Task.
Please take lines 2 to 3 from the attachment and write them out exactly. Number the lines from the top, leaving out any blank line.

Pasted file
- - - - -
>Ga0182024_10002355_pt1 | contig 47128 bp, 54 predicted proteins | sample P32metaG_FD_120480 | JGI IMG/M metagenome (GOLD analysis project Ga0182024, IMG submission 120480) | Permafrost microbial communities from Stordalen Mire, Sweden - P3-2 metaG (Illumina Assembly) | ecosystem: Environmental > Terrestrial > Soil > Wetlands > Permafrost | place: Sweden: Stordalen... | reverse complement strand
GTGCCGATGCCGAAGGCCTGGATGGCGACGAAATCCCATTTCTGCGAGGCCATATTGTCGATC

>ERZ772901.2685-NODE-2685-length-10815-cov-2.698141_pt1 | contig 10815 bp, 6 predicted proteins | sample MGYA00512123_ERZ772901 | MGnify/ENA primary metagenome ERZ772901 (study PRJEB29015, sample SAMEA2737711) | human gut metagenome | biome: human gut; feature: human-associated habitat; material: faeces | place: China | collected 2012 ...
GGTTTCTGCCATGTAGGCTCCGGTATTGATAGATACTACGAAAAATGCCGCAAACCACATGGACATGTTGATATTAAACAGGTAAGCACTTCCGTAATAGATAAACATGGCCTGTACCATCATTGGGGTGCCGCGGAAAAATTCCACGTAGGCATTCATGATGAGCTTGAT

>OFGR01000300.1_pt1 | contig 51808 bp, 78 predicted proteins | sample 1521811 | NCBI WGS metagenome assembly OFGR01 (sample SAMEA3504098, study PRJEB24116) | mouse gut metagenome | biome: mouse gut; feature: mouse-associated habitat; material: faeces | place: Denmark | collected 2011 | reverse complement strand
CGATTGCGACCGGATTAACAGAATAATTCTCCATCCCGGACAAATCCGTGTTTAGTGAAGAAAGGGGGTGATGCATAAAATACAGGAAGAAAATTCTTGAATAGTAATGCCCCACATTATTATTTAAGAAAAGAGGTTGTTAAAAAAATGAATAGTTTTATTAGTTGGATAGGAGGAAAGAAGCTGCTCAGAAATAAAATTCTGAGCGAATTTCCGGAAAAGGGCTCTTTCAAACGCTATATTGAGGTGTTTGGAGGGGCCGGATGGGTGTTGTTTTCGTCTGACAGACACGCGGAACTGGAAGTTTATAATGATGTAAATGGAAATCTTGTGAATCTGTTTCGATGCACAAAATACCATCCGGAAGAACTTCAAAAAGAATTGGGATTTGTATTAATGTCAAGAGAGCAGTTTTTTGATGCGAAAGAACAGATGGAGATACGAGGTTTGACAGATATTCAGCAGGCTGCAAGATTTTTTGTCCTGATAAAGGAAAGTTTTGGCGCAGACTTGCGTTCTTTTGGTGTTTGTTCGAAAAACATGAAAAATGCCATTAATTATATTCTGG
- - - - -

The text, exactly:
GTGCCGATGCCGAAGGCCTGGATGGCGACGAAATCCCATTTCTGCGAGGCCATATTGTCGATC

>ERZ772901.2685-NODE-2685-length-10815-cov-2.698141_pt1 | contig 10815 bp, 6 predicted proteins | sample MGYA00512123_ERZ772901 | MGnify/ENA primary metagenome ERZ772901 (study PRJEB29015, sample SAMEA2737711) | human gut metagenome | biome: human gut; feature: human-associated habitat; material: faeces | place: China | collected 2012 ...